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Evans Hall was built in 1971 and was named after Griffith C. Evans, chairman of mathematics from 1934 to 1949. Designed by architect Gardner Dailey this 12-story building infamously houses the Mathematics and Statistics departments of UC Berkeley.

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Evans was built out of a necessity to house the growing Mathematics and Statistics departments that up until the construction of Evans were displaced amongst the wooden “T-Buildings” (T for temporary).

While the university had every intention of building something eventually, it was the efforts and push from the above-mentioned departments that ultimately helped move along plans for construction.

With the student body rapidly increasing in size the university needed to rapidly organize the departments and find a more permanent structure where they could remain. As it happens this need to be rapidly constructed would lead to a large problem.


You probably are thinking about why Evans is "ugly". That's perfectly fine to think especially when that's the general public opinion within the school.

There's a handful of reasons why Evans is unappealing but I propose 2 main reasons which lead to one another.

The first is based on perspective. If you look around the surrounding buildings one thought becomes apparent, it's out of place. The neighboring builds are wonderfully colored and quite frankly create an inviting atmosphere. Evans was built surrounded by frankly more appealing buildings so it makes sense it would stick out like a sore thumb from the outside especially when a differing style of architecture was used.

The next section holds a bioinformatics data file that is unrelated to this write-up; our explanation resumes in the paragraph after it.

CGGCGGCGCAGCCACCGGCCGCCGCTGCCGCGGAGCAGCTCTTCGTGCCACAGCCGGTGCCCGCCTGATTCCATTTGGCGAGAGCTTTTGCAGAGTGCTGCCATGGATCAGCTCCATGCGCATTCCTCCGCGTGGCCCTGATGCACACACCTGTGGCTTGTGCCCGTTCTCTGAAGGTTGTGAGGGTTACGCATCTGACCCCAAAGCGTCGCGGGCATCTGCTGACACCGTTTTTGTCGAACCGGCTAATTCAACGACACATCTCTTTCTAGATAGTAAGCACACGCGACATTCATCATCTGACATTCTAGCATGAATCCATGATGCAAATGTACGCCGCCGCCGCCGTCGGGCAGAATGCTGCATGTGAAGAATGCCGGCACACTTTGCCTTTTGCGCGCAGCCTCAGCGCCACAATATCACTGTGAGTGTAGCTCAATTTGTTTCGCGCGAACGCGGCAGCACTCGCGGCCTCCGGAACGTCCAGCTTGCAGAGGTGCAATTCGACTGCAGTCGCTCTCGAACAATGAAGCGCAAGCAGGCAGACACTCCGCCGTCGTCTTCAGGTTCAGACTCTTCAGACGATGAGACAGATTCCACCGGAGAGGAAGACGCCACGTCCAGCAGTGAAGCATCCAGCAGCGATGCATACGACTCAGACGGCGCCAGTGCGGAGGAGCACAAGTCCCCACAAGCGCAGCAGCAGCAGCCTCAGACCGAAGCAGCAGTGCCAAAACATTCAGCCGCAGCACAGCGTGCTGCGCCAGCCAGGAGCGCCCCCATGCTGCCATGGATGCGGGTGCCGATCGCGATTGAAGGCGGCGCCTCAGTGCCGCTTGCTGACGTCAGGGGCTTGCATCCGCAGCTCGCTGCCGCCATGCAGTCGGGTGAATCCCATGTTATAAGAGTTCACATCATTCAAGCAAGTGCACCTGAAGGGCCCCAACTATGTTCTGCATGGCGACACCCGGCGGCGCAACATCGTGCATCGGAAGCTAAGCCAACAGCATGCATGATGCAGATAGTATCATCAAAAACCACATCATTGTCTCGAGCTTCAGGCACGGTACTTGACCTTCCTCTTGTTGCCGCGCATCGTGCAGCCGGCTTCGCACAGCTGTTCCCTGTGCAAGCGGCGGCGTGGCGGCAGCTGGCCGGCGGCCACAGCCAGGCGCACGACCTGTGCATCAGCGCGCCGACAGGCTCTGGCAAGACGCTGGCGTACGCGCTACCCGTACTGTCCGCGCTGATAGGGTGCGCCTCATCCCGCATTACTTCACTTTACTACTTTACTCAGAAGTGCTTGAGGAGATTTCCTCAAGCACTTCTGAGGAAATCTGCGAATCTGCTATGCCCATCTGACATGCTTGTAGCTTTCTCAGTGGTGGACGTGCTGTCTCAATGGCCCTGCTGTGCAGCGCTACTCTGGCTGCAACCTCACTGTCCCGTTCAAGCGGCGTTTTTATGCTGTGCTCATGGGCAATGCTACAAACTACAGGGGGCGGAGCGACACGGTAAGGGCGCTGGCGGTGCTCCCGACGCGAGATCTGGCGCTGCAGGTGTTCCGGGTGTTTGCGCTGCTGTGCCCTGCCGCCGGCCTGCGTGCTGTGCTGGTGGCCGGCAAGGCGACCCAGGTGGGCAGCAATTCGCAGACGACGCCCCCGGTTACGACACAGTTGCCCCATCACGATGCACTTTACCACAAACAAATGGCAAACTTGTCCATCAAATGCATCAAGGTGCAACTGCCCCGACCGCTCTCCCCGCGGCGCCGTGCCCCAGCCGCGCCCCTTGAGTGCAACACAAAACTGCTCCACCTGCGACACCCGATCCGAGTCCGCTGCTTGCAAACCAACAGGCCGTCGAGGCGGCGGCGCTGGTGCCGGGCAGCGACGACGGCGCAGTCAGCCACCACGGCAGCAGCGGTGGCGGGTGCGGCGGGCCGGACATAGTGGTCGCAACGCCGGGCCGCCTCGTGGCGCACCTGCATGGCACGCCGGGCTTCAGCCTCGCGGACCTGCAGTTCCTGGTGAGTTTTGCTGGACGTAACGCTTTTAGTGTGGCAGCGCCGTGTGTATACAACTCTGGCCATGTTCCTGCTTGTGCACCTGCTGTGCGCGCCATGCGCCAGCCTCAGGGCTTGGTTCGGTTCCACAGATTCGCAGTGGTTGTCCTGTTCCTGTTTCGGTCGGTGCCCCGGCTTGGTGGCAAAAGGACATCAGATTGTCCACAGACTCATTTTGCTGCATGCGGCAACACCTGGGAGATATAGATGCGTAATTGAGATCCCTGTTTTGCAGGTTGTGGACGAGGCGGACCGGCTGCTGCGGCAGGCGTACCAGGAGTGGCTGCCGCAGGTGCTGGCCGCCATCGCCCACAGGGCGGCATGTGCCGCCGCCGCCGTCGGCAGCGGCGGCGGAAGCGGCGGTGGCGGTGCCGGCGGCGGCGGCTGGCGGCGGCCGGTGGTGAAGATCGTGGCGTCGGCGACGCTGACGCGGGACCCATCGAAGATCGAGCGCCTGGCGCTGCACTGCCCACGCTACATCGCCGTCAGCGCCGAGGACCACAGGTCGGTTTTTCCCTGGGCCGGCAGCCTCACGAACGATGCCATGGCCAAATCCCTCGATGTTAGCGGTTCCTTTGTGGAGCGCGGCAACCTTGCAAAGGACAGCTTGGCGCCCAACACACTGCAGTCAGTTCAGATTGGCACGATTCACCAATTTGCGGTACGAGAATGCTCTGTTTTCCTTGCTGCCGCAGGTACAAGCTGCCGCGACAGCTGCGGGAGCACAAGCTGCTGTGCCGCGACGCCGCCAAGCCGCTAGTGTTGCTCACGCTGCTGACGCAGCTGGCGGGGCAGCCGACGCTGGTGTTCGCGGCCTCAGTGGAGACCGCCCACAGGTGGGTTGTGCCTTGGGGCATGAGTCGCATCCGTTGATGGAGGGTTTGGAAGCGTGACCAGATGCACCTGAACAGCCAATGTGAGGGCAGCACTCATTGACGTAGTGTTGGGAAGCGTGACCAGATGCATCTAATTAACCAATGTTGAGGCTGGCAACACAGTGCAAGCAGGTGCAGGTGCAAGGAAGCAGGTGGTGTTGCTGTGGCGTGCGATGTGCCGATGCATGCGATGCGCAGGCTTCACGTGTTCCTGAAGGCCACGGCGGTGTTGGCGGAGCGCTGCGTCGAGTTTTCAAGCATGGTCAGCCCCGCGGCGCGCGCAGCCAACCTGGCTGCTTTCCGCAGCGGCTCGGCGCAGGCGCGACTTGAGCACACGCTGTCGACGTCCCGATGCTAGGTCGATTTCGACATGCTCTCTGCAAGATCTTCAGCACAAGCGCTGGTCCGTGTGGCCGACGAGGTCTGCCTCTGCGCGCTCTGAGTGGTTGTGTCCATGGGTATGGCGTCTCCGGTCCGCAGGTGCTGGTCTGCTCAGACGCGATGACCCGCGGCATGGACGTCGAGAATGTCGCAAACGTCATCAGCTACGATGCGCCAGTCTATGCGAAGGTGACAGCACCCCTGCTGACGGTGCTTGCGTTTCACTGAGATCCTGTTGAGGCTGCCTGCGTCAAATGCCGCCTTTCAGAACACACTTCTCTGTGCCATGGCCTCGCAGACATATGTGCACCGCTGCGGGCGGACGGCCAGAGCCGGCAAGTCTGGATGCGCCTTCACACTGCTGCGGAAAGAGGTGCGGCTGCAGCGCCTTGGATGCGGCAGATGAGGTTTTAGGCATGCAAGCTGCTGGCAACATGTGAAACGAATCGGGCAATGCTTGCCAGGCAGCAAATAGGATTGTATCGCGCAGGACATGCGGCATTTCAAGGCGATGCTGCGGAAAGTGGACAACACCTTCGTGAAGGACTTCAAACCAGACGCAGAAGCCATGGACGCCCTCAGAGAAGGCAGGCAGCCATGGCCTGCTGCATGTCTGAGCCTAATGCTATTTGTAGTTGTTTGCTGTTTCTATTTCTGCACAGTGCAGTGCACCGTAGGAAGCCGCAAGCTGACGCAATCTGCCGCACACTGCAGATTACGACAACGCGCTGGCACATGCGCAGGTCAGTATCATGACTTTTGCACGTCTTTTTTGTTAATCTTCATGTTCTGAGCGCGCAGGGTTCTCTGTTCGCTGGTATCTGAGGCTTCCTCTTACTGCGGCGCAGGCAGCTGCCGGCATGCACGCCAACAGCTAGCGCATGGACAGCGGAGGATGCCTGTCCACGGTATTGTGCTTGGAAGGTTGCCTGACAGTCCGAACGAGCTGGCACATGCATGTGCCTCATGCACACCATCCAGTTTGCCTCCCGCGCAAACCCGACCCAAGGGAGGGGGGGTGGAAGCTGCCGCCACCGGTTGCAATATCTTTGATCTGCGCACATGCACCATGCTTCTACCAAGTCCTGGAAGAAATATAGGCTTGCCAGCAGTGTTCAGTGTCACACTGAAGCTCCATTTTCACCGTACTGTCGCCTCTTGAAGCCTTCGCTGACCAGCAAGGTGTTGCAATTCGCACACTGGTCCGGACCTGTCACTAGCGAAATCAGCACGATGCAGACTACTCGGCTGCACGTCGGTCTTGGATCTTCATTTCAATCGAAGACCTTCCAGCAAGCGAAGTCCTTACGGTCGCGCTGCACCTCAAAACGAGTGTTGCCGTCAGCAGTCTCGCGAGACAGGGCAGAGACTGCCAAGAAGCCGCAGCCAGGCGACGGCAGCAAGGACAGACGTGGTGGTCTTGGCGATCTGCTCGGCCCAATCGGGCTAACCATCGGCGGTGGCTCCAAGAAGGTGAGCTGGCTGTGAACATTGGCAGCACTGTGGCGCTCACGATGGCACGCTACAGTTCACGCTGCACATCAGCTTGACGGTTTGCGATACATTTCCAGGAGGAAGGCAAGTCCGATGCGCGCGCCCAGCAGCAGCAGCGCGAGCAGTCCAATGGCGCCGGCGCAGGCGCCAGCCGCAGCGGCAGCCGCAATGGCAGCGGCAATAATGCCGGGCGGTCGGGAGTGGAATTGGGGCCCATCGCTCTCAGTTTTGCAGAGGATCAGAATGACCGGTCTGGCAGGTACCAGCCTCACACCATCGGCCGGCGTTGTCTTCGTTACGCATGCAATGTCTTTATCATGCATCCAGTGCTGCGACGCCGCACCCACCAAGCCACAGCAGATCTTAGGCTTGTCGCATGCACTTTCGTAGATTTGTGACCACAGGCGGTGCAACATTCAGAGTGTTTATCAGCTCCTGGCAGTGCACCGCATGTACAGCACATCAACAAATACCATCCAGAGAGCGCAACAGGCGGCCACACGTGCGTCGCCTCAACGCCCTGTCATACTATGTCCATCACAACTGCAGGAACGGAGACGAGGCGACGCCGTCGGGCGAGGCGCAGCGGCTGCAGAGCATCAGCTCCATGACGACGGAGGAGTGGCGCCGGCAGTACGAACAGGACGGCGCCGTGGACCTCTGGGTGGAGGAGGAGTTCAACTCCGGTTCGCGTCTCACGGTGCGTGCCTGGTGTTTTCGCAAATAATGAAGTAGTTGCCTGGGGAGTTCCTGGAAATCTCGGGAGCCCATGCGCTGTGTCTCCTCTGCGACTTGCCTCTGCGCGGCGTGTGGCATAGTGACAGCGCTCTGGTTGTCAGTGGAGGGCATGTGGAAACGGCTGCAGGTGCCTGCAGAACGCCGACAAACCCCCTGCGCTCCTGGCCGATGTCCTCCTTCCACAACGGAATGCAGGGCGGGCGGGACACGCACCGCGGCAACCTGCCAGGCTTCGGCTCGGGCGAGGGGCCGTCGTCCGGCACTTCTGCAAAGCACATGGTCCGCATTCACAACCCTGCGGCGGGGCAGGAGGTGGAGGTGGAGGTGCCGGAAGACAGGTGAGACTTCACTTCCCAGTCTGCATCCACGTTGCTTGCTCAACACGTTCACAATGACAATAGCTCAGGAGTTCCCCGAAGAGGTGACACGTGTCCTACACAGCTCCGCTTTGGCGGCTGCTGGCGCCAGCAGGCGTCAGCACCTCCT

But why is this, well here lies my second reason. Evans architect for one is different because they were brought on after the previous architect left, who just so happened to be the main campus architect. This previous architect used classical Beaux-Arts architecture to create the intricate and appealing buildings that we see as Doe Library and Hearst Mining Circle. 

The new architect, Gardner Dailey, had a different vision for UC Berkeley Architecture. But we also have something else to add, the great depression and a need to quickly house the aforementioned Math and Stats Departments. All this led to the architect having to create an inexpensive and quick-forming building which led to the “boxy” architecture that we see in Evans and other buildings built during this time period.

Referred to as Brutalism, this type of architecture was characterized by its monolithic and geometric appearance which we can just call “boxy” in appearance. This contrasted deeply with the other forms of architecture that were seen as appealing once again referring to how the placement of Evans hall in between the intricately designed buildings added to its worsening image in relation to its neighboring buildings.


​Evans was constructed as a way to house multiple departments that were on the rise. Over its existence departments have grown out into their own buildings on different parts of the campus.

A 1971 edition of The Daily Californian mentions some of the departments housed within the walls in its early years. The list includes Mathematics, Statistics, Computer Science, Graduate School of Journalism, Demography, and Economics.

Nowadays Evans continues to be the home of largely the Mathematics and Statistics departments with a few smaller departments housed and as well as some of the offices belonging to the College of Letters and Science.

A majority of students will find themselves at some point within the walls of Evans, either for a math class or in visiting one of the many offices belonging to the professors of the Math and Stats departments.


Opinions and feelings towards Evans hall are very centered on the idea of “avoiding it at all costs” or “the worst building”. Again, as mentioned, the building is visually unappealing and it suffers from frankly being a rushed job, in part due to the architect but largely a fault of having to build cheaply and fast.